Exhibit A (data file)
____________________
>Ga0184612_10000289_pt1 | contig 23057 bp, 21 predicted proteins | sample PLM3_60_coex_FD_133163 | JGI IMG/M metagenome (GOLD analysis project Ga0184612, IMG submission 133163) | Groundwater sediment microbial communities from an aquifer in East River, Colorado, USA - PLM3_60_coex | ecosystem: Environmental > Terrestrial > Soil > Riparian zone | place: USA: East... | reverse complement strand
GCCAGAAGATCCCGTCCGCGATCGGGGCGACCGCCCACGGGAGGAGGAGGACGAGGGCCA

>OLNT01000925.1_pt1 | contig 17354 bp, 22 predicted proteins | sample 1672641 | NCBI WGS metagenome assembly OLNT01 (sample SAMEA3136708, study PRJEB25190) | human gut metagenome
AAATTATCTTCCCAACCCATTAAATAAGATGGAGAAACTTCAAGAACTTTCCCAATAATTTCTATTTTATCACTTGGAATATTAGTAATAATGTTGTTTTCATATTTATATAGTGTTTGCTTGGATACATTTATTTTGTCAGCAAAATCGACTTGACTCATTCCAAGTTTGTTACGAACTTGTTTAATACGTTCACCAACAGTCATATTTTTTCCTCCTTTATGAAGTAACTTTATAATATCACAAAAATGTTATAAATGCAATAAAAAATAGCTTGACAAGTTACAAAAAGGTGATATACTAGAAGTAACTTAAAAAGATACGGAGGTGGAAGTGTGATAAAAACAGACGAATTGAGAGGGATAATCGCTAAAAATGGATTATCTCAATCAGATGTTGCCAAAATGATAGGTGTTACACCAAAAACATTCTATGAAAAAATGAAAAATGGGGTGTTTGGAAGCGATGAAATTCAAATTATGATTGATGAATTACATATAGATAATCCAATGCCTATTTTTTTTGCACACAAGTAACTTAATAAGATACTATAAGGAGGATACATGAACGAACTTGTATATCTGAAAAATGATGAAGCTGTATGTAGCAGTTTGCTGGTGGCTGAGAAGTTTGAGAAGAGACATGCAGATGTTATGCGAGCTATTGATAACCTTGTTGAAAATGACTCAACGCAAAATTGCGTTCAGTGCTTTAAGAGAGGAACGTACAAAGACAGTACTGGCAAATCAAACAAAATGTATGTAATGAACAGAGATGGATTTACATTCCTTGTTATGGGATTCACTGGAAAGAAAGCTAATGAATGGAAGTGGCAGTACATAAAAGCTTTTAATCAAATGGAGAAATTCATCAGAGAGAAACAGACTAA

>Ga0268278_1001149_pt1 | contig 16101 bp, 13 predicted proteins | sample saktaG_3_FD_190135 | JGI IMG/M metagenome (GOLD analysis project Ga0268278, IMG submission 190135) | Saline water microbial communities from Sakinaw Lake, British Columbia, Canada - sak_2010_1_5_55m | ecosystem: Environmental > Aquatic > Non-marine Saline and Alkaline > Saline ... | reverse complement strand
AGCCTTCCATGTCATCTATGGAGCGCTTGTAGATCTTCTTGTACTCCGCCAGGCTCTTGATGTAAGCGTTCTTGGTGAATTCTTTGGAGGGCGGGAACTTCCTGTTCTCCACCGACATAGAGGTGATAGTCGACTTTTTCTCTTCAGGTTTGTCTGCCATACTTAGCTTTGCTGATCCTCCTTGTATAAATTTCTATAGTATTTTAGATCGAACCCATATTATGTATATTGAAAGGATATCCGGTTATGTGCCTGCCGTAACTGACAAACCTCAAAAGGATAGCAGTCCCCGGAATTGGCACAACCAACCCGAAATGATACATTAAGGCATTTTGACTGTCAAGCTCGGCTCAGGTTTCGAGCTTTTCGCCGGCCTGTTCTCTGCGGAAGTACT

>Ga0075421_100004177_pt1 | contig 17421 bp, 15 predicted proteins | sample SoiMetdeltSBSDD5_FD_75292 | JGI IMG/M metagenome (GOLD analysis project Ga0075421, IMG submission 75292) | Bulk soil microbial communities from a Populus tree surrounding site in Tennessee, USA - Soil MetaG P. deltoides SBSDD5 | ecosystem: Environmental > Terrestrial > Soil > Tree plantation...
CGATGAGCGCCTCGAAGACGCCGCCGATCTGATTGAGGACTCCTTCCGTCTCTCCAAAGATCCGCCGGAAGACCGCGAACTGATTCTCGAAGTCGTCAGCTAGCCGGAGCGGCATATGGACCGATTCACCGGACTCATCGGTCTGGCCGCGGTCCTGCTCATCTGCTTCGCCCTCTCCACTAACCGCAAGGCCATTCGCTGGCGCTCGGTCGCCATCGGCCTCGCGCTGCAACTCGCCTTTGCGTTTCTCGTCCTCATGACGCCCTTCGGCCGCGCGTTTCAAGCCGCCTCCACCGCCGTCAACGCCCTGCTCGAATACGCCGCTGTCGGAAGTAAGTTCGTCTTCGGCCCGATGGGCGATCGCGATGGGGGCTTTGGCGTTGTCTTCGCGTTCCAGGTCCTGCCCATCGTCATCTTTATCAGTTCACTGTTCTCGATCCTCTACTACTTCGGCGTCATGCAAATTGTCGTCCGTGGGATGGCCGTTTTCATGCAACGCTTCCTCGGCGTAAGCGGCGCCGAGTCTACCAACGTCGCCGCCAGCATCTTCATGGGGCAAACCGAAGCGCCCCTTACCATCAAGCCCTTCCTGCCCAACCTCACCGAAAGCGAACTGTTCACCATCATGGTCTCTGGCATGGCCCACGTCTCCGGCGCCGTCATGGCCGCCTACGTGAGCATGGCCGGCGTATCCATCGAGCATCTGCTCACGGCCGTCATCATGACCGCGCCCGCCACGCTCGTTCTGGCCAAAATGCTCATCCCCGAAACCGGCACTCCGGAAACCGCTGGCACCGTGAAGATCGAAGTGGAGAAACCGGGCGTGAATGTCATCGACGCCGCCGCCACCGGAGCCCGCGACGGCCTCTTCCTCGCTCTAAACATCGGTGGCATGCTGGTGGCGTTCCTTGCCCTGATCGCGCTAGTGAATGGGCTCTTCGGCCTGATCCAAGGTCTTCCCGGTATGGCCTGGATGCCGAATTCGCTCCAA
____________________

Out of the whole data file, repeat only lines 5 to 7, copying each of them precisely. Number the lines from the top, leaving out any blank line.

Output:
>Ga0268278_1001149_pt1 | contig 16101 bp, 13 predicted proteins | sample saktaG_3_FD_190135 | JGI IMG/M metagenome (GOLD analysis project Ga0268278, IMG submission 190135) | Saline water microbial communities from Sakinaw Lake, British Columbia, Canada - sak_2010_1_5_55m | ecosystem: Environmental > Aquatic > Non-marine Saline and Alkaline > Saline ... | reverse complement strand
AGCCTTCCATGTCATCTATGGAGCGCTTGTAGATCTTCTTGTACTCCGCCAGGCTCTTGATGTAAGCGTTCTTGGTGAATTCTTTGGAGGGCGGGAACTTCCTGTTCTCCACCGACATAGAGGTGATAGTCGACTTTTTCTCTTCAGGTTTGTCTGCCATACTTAGCTTTGCTGATCCTCCTTGTATAAATTTCTATAGTATTTTAGATCGAACCCATATTATGTATATTGAAAGGATATCCGGTTATGTGCCTGCCGTAACTGACAAACCTCAAAAGGATAGCAGTCCCCGGAATTGGCACAACCAACCCGAAATGATACATTAAGGCATTTTGACTGTCAAGCTCGGCTCAGGTTTCGAGCTTTTCGCCGGCCTGTTCTCTGCGGAAGTACT

>Ga0075421_100004177_pt1 | contig 17421 bp, 15 predicted proteins | sample SoiMetdeltSBSDD5_FD_75292 | JGI IMG/M metagenome (GOLD analysis project Ga0075421, IMG submission 75292) | Bulk soil microbial communities from a Populus tree surrounding site in Tennessee, USA - Soil MetaG P. deltoides SBSDD5 | ecosystem: Environmental > Terrestrial > Soil > Tree plantation...